by Paul Pyzowski, Guest Contributor
This past year’s massive oil spill in the U.S. Gulf Coast only reinforced the importance of the world’s oceans as a source of food, minerals, and energy, as well as the oceans’ impact on climate and human living conditions. Although our scientific understanding of the oceans is still incomplete, microfluidics and MEMS technologies are helping to reveal their secrets.
Advances in climate and environmental research have been enabled by two macro trends that date back to the 1960s. The first is increasing societal awareness of the importance of the environment, and a corresponding increase in government funding for related research. The second is the steady increase in computing power that has let researchers build descriptive and ultimately predictive computational models to simulate weather and climate. (Twenty years ago, an accurate “ten day weather forecast” would have been considered laughable.)
Building and testing computer models of climate requires considerable amounts of sample data. Collecting terrestrial temperature, pressure, and humidity data is far easier and cheaper than collecting comparable data from the oceans: devices need to survive great pressures at even modest ocean depths, cannot be powered by solar power, and are frequently out of contact as radio waves cannot penetrate the water. A consistent theme among oceanographers is that the ocean environment is “woefully undersampled”. Projects like the Ocean Observatories Initiative are coordinating research efforts to get more and better data, but deployment of current sensing systems is still costly enough to make larger scale sampling impractical.
Microfluidics and miniaturization are recognized as enabling technologies to change this. Last September, the Massachusetts Technology Transfer Center (MTTC) sponsored a full day Environmental Sensors Workshop at the Woods Hole Oceanographic Institution. And this past month the National Oceanography Centre in Southampton sponsored a full day conference titled Microfluidics and Sensor Technology for Oceanographic and Environmental Science Applications.
Much of the academic work in ocean sensors is done by research groups that are part of a larger “environmental” or “sensor” effort. One of the few groups dedicated applying microfluidics and miniaturized sensor technology specifically to oceanographic research is the Centre for Marine Microsystems at the University of Southampton (United Kingdom). The Centre currently has an impressive portfolio of active programs developing miniaturized/microfabricated sensors for measuring physical properties such as temperature and salinity; chemical sensors for a range of analytes including dissolved ammonia, methane, nitrates and phosphates; microfluidic flow cytometers to distinguish different species of plankton; and even nucleic acid analysis based on NASBA (an alternative to RT-PCR) to identify species in algal blooms.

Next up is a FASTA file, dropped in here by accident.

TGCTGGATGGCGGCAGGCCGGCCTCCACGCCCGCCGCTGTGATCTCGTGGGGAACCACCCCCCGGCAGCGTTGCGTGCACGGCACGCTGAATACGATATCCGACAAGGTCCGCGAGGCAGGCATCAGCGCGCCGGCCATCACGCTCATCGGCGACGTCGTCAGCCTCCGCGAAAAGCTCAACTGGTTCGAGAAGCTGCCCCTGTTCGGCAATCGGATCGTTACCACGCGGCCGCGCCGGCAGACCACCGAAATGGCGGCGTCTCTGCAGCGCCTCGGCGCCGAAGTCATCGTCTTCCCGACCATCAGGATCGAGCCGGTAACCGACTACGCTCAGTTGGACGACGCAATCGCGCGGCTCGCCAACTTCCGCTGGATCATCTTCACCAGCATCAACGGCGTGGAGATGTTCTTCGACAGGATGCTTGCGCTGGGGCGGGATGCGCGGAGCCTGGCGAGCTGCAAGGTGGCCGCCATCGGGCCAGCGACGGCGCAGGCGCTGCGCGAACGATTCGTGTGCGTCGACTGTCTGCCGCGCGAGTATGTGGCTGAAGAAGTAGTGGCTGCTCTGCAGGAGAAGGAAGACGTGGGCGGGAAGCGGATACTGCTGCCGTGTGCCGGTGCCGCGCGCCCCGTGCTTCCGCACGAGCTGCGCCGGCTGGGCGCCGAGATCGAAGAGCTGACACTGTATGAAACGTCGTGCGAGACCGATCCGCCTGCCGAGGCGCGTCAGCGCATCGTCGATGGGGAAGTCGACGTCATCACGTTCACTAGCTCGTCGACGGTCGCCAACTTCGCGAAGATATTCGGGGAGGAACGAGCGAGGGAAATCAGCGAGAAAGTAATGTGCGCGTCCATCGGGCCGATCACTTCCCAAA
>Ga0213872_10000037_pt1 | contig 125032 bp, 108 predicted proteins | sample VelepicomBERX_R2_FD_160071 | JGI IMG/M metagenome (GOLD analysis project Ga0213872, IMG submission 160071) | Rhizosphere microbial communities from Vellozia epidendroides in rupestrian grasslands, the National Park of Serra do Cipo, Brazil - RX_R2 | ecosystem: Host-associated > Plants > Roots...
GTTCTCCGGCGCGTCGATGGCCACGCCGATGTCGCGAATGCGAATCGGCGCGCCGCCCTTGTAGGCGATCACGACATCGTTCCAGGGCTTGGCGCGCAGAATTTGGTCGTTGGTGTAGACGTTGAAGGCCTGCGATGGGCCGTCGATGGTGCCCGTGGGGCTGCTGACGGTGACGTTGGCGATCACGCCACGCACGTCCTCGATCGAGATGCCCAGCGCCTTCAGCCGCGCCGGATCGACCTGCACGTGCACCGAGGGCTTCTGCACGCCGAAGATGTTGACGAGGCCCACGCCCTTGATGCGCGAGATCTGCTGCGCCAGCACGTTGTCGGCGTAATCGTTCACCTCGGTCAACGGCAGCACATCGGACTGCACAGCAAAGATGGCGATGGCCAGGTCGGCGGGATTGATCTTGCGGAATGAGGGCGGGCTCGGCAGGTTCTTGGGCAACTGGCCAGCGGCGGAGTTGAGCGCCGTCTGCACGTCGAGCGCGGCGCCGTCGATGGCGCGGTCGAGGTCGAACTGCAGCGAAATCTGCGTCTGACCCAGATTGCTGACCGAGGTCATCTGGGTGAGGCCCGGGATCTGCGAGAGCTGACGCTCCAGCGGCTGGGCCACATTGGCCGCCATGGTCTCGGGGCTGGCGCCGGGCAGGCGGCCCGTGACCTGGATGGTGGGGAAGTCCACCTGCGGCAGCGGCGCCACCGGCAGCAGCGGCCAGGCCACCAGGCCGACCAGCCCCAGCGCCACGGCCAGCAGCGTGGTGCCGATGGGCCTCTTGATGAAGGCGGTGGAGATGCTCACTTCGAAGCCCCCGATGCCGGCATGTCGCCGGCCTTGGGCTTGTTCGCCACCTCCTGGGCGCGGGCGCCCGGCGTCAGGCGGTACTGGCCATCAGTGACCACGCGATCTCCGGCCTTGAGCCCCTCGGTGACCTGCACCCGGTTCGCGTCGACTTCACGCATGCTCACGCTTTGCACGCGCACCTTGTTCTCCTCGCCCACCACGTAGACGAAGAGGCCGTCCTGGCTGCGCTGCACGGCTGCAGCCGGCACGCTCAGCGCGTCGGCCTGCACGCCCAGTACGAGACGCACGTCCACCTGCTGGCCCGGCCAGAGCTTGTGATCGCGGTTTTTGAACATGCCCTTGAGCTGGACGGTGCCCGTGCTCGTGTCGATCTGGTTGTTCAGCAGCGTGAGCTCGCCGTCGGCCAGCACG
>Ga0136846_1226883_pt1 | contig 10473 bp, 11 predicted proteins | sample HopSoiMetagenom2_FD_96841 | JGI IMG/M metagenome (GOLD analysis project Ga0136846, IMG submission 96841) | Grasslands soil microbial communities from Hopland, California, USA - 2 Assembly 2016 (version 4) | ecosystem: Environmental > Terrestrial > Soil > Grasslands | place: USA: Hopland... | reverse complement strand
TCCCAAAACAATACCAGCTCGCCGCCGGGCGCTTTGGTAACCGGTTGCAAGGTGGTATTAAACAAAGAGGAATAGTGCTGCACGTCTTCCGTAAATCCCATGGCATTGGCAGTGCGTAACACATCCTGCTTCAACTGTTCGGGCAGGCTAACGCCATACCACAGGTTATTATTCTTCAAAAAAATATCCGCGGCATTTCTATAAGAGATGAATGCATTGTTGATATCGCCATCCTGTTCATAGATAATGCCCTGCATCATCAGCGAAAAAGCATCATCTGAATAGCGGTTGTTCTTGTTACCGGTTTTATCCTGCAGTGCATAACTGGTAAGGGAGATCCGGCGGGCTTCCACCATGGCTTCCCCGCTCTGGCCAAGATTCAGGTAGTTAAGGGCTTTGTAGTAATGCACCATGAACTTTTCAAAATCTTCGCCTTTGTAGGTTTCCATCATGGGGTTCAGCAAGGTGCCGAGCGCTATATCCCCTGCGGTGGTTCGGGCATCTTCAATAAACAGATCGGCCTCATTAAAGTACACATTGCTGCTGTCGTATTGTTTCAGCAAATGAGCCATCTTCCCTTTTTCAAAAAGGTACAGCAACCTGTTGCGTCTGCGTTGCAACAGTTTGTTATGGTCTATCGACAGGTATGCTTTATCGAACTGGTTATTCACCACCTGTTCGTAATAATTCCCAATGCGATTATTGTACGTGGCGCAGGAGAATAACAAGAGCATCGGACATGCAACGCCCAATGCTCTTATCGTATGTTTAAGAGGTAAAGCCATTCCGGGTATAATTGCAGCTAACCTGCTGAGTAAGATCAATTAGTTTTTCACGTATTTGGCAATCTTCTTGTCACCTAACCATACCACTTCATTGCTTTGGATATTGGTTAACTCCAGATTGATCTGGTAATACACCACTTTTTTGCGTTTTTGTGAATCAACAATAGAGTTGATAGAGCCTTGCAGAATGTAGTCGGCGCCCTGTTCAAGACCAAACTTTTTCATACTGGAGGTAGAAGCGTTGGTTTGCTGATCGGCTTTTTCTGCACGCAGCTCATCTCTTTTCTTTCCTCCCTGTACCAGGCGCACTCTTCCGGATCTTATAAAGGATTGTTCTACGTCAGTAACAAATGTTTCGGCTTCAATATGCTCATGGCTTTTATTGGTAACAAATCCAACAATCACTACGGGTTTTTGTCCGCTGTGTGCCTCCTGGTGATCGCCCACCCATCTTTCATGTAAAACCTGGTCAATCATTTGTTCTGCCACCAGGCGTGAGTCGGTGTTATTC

How should investors think about these efforts? First, recognize that even though oceanographic studies is an important area of scientific research, the market itself will be limited primarily to government funded research. Second, the underlying sensor technologies themselves have largely already been developed for other markets and are being adapted for use in “ocean sensors”; the development work is largely applied as opposed to more costly and risky fundamental research. Venture backing for this area is unlikely, although a small company could use a combination of angel, grant, and customer financing to launch and develop its business. There are several companies, including Bluefin Robotics (an 80-person company that is now part of Batelle) and YSI (with over $100 million in annual revenue) that already serve this area, demonstrating that there is a market. A focused company that was also able to develop “dual use” technologies for use by the naval military and safety markets could do quite well.
Paul Pyzowski is an entrepreneur and executive whose experience in MEMS includes DNA diagnostics, medical devices for treatment of neurological disease, sensors for homeland security and clean energy, and electronic design automation. He can be reached at firstname.lastname@example.org.
Copyright 2010 MEMS Investor Journal, Inc.